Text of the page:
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Classic Hollywood teen idol Tab Hunter comes way out in autobiography

Tab Hunter then and now. Photo: Stephanie Diani for The New York Times

Interesting profile in the NYT about Tab Hunter, a star from the good old days of 50s Hollywood soapers, a time when fully realized gay characters weren’t on screen — but a whole lot of closeted gay actors were. (NYT):

Next month “Tab Hunter Confidential: The Making of a Movie Star,” an autobiography written with Eddie Muller, in which Mr. Hunter chronicles his life in public as America’s golden boy and his life in private as a gay man, will be published by Algonquin Books. As Mr. Hunter stepped out with starlets like Ms. [Natalie] Wood in movies, magazines and Hollywood night spots, he pursued relationships with actors like Anthony Perkins, who eventually stopped seeing him, married and later died of AIDS.

Mr. Hunter, like many celebrities who become international obsessions, is fairly simple in person. At 74, he says he prefers horses to people. He can swear with the best of them. He has lived quietly in a small cottage in this small town outside Santa Barbara for 12 years with his partner of 23 years, Allan Glaser, a producer. Oprah Winfrey has a place down the hill, 42 acres that she paid $55 million for, but that’s entertainment. Nicely kept 230SL’s buzz among the old-growth olive-grove roads like hornets. No one pretends that Montecito is Middle America.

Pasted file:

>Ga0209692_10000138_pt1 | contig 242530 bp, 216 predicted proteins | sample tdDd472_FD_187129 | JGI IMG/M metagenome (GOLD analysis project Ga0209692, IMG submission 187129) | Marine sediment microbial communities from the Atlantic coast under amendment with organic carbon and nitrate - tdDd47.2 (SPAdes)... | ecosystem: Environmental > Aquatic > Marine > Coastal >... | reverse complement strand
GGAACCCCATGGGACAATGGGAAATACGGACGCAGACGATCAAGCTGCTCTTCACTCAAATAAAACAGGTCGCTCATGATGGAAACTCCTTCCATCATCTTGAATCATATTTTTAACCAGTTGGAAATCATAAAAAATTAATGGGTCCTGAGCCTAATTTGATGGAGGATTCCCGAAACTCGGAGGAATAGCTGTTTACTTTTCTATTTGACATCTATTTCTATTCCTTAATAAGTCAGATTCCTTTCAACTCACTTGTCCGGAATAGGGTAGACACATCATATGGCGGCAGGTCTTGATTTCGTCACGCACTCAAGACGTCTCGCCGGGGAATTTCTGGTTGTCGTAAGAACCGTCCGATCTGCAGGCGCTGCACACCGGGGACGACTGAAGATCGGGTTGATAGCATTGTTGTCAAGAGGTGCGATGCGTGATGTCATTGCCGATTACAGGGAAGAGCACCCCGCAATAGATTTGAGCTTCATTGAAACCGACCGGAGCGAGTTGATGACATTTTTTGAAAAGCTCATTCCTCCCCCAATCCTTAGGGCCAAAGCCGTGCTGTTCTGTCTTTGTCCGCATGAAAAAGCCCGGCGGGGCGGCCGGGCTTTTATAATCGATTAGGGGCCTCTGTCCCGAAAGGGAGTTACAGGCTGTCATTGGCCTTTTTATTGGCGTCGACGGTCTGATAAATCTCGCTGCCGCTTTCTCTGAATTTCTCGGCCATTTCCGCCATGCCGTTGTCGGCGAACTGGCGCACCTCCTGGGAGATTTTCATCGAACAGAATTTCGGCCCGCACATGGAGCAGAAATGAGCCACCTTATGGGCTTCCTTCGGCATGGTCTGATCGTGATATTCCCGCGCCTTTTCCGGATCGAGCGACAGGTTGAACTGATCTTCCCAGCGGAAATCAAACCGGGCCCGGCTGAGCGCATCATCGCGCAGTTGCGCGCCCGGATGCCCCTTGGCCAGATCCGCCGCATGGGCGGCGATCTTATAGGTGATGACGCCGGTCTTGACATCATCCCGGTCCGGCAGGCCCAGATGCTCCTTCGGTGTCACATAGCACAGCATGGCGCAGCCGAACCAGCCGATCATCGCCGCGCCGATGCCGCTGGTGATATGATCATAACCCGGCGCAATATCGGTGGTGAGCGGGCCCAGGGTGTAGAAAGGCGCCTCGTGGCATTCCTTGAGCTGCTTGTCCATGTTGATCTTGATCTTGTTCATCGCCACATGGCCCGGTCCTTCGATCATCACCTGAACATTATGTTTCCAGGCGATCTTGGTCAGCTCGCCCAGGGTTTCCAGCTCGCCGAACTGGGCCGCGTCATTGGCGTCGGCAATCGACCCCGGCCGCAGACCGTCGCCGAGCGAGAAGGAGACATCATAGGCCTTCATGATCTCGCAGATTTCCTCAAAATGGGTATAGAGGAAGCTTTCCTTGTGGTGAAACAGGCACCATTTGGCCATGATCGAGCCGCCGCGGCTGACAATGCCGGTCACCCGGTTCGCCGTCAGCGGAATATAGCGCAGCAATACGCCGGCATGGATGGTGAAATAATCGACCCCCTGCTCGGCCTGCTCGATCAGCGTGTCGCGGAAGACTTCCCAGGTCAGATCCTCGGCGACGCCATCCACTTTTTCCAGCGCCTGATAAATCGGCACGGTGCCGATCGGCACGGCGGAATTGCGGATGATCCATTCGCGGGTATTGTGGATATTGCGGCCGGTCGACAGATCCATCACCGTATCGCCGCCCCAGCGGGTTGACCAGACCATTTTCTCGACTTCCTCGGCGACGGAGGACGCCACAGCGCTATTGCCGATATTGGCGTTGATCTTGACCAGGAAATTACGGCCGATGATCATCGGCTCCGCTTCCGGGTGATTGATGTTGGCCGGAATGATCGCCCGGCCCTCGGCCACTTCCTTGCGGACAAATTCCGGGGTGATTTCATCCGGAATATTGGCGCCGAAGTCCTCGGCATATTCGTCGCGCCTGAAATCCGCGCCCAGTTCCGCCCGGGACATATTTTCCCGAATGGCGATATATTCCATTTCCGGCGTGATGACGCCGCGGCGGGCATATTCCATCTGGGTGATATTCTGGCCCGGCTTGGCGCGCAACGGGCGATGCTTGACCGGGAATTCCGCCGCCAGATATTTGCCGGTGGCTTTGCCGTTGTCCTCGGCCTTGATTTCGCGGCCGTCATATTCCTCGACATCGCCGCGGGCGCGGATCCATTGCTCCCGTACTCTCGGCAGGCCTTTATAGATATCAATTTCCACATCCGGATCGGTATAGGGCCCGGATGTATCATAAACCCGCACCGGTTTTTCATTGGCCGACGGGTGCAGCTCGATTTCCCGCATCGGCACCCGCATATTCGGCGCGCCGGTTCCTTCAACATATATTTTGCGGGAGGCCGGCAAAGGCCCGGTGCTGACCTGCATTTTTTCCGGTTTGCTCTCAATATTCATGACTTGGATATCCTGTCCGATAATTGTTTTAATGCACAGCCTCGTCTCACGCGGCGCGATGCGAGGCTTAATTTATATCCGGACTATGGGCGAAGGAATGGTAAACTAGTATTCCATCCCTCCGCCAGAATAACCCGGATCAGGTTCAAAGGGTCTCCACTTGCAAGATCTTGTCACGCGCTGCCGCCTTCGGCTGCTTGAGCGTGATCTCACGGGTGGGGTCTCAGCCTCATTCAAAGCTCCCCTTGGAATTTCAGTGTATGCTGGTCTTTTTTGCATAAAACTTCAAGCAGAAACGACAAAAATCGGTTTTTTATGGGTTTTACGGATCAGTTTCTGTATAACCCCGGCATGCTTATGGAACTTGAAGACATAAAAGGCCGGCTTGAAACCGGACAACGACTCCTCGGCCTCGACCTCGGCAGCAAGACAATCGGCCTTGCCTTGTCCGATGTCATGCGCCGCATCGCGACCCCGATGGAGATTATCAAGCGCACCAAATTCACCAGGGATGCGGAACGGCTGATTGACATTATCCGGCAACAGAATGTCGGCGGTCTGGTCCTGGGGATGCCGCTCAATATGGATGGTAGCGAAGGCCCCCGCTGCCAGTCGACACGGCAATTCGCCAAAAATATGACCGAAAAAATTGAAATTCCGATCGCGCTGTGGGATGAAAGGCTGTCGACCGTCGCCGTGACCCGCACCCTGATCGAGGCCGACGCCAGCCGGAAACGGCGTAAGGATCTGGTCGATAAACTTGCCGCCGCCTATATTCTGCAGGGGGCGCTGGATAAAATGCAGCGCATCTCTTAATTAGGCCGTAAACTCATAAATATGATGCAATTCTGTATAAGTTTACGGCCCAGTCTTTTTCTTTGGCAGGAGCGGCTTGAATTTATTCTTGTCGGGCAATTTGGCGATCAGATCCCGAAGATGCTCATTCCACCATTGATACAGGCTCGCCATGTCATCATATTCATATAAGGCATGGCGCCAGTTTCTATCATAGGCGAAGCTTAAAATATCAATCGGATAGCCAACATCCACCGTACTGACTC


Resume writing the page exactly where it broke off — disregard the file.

There’s more to life than success, Mr. Hunter said last week, sitting in his garden with Mr. Glaser, talking about being Tab Hunter. One of their two whippets, Olivia, chewed on an acorn by his chair. Mr. Hunter has an actor’s habit of holding one’s eye with consequence as he answers questions, as if it were a camera.

“Rock? No,” he said, asked if he had had sex with Rock Hudson, one of Hollywood’s other A-list homosexuals in the 1950’s. “Not my type.” Mr. Hudson and Mr. Hunter shared an agent, Henry Willson, who was known as the gay Svengali for the beefcake stars he created.

…Mr. Hunter said that Hollywood in the 1950’s had its version of “Don’t ask, don’t tell,” which was “Don’t complain, don’t explain.” Or, let the studio take care of you, and let the public draw its conclusions.

“There was a lot written about my sexuality, and the press was pretty darn cruel, but people believe what they want to believe,” he said. What moviegoers wanted to hold in their hearts were the boy-next-door marines, cowboys and swoon-bait sweethearts he portrayed.

The article includes comments from John Waters, who was responsible for “rediscovering” Hunter resurgence, casting him with Divine in Polyester. Waters, in talking about today’s gay Hollywood, is of the firm belief that none of the top box office stars are gay, including Tom Cruise, lololol.

Thanks to House Blender Holly for the pointer.

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